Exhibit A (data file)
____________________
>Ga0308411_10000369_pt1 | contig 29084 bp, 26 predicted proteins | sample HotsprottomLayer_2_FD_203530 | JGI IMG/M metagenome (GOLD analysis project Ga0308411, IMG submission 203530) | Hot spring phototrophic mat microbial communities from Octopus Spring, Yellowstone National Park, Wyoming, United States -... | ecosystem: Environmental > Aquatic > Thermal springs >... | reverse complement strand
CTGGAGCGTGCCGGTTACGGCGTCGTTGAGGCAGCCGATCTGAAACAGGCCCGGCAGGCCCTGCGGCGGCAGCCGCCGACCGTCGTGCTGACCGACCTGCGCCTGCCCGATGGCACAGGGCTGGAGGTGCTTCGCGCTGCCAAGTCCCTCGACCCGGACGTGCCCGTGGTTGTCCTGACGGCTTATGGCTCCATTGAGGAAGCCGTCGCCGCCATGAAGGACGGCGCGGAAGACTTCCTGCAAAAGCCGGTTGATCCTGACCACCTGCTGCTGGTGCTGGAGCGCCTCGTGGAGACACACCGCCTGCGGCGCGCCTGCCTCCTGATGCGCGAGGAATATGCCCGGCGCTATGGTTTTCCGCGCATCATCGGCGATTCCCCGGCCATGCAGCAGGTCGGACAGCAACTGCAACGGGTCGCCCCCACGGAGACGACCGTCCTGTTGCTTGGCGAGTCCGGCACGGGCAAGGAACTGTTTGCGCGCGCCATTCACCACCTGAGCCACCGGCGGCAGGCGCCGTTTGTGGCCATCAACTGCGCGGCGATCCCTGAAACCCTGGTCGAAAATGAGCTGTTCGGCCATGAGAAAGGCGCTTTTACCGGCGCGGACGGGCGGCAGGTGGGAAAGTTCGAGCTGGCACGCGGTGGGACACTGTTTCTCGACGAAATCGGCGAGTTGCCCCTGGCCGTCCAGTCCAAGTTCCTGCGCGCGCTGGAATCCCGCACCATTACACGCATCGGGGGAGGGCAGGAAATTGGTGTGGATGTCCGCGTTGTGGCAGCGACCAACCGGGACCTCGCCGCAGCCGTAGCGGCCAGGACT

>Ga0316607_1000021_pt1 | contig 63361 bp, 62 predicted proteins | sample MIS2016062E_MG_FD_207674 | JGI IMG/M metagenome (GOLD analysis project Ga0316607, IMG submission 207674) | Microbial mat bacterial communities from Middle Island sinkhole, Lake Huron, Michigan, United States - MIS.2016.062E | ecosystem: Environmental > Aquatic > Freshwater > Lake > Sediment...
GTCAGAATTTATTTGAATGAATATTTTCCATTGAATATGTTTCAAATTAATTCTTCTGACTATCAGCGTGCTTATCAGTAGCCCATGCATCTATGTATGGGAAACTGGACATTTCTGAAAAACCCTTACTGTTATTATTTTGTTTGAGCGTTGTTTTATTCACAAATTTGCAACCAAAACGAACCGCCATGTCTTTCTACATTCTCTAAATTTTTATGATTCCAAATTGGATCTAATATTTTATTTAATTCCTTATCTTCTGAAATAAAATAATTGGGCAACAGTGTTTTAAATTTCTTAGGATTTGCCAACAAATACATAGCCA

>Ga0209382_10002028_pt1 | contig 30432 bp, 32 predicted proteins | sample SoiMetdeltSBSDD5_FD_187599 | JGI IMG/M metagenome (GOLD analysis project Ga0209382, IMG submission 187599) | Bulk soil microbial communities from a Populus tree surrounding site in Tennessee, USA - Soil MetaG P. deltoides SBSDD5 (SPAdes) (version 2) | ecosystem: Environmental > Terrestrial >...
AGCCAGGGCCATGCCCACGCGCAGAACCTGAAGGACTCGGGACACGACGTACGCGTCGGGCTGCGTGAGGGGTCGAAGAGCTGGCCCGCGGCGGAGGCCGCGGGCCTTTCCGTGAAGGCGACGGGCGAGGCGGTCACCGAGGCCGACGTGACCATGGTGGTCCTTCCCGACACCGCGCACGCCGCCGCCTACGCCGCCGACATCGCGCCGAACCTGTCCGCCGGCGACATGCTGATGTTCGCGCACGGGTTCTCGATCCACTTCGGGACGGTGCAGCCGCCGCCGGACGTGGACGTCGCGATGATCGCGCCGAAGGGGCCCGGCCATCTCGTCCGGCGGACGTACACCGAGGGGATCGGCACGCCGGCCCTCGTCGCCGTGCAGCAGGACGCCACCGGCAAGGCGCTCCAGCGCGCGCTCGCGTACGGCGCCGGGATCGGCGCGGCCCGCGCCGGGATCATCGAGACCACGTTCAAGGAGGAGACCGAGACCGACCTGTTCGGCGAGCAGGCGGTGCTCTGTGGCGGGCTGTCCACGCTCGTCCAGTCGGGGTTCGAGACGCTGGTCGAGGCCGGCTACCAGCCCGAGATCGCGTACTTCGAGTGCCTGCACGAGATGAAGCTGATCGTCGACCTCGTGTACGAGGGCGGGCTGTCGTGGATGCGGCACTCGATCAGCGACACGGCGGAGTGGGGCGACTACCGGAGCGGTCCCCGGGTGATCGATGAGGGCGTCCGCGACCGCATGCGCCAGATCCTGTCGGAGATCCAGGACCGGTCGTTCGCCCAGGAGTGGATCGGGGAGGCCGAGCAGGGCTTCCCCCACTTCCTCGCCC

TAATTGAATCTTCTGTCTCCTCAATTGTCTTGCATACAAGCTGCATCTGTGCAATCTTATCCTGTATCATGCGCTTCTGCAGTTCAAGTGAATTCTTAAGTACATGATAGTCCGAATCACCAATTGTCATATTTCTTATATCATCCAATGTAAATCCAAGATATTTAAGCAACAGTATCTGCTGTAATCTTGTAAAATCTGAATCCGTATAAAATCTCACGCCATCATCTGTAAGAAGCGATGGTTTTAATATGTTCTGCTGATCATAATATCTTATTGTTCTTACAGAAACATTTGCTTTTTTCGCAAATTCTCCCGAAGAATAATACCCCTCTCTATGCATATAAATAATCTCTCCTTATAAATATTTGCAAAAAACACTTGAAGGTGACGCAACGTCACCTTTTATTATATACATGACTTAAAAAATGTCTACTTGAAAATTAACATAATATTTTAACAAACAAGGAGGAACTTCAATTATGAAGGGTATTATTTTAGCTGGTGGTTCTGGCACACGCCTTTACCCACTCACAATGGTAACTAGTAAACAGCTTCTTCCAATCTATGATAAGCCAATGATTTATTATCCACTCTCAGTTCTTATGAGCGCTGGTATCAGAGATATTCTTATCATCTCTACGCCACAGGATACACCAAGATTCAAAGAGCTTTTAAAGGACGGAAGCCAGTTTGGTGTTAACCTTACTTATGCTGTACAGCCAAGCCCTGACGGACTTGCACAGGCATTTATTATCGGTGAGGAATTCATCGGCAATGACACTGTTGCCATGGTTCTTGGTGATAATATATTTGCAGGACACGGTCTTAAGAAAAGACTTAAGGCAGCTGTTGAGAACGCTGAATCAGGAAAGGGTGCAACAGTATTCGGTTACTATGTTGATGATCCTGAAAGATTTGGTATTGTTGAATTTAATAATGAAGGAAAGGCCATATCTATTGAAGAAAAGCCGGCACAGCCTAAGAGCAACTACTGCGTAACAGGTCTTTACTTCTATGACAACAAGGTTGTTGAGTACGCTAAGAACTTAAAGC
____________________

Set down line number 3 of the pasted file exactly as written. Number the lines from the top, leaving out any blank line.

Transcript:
>Ga0316607_1000021_pt1 | contig 63361 bp, 62 predicted proteins | sample MIS2016062E_MG_FD_207674 | JGI IMG/M metagenome (GOLD analysis project Ga0316607, IMG submission 207674) | Microbial mat bacterial communities from Middle Island sinkhole, Lake Huron, Michigan, United States - MIS.2016.062E | ecosystem: Environmental > Aquatic > Freshwater > Lake > Sediment...